There is a lot more information at this question: How to get more than 100mA from a USB port

  • \$\begingroup\$ I believe there exist special adapters that do the hard part for you, to negotiate with the computer for more current. \$\endgroup\$ – Bradman175 Dec 19 '16 at 22:37
  • \$\begingroup\$ This is incorrect. A device can't draw more than 100mA before it gets enumerated and configured. This is true for USB device. A normal port, however, must be capable to supply 500mA minimum. More, device does not negotiate anything. It only informs the host of power requirements. The host can refuse the connection, which may happen only in rare situations of "low power embedded hosts" or "bus-powered hubs" (which nobody produces these days). \$\endgroup\$ – Ale..chenski Dec 19 '16 at 22:41
  • \$\begingroup\$ The port, as you say, should default to 5 volts, 100 ma. This should be more than enough for three small LEDs. The OP needs to clarify exactly what is in his circuit that 100 ma isn't sufficient. \$\endgroup\$ – DoxyLover Dec 19 '16 at 22:43
  • \$\begingroup\$ You're assuming that the LEDs have a forward current of 20mA, and that they're not ultra-bright 75mA+ devices. \$\endgroup\$ – Polynomial Dec 19 '16 at 23:37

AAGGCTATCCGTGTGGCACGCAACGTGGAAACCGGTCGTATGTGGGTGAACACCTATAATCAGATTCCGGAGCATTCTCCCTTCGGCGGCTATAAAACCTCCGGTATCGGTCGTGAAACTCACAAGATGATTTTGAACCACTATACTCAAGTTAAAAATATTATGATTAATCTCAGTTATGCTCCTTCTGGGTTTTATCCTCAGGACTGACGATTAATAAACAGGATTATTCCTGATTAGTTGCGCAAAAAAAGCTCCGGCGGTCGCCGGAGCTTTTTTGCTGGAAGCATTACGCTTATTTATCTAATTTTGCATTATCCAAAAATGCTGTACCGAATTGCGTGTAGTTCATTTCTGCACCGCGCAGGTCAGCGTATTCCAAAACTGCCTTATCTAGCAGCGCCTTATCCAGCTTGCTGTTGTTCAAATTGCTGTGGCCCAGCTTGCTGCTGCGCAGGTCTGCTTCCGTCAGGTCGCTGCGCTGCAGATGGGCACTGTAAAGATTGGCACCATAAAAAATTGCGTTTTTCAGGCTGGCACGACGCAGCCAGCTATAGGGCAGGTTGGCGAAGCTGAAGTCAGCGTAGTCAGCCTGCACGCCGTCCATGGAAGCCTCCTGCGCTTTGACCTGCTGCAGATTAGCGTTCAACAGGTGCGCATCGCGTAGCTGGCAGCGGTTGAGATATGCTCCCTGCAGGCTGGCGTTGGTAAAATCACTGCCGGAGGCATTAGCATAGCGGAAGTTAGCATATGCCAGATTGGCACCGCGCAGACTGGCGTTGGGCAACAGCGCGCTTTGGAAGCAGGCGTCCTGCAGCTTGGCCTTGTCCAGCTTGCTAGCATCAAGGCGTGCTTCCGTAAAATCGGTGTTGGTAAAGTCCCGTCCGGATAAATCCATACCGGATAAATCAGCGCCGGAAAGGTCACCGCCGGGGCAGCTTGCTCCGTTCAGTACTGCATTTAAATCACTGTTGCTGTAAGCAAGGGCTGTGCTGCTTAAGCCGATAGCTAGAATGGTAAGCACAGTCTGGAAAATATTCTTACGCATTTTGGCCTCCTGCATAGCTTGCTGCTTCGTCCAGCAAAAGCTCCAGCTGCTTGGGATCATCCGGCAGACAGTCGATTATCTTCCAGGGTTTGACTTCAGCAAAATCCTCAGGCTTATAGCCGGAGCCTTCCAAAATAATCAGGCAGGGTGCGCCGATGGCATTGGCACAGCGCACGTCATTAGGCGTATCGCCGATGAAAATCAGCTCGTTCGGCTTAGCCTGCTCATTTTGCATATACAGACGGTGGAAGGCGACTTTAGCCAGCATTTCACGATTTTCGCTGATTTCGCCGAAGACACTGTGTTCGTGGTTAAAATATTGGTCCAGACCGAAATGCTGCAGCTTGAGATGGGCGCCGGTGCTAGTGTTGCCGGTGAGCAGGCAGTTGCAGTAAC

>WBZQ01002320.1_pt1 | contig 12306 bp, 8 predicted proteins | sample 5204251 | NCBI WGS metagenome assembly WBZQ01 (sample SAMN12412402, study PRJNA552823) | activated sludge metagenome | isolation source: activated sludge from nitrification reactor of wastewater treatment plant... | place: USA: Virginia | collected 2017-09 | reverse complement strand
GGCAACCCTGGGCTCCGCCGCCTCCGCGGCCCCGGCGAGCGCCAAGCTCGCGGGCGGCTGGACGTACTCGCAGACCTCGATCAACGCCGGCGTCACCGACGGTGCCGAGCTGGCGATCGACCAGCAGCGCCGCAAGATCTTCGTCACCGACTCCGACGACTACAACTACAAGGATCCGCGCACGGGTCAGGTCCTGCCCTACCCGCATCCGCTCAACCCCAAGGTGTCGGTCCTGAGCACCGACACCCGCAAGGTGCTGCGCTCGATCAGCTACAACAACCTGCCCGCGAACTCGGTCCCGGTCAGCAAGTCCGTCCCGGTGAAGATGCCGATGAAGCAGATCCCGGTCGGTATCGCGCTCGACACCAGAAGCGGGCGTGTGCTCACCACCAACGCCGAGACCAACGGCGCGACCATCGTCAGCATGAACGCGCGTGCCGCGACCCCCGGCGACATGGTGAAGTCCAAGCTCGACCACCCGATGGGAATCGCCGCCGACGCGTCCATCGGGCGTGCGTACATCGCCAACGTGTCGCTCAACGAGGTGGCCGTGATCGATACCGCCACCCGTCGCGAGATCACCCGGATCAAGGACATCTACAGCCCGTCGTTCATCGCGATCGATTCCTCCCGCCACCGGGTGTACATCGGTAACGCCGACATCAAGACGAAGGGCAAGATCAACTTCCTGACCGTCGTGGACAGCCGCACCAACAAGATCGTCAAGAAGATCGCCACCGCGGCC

• \$\begingroup\$ I would guess that OP uses 3 LEDs 300mW in parallel, and without any current-limiting resistor. They could be 4.2 V to start. Wall charging adapters usually are designed to gradually drop output voltage under over-load, so an intelligent consumer can reduce its charging current. So the 3 LEDs are having say, 4.4V and shine. The USB port might have a poly-fuse that protects the port/system from overload. With 5V the three LEDs are likely getting more than 500-600mA, so the port barfs off (out). \$\endgroup\$ – Ale..chenski Dec 19 '16 at 23:53

Depending on whether you have PC based USB or mobile device USB or USB-on-the-Go capable controllers there IS active current limiting built in. In the crudest and oldest systems there was a 500mA fuse. Blow that and you were essentially dead in the water.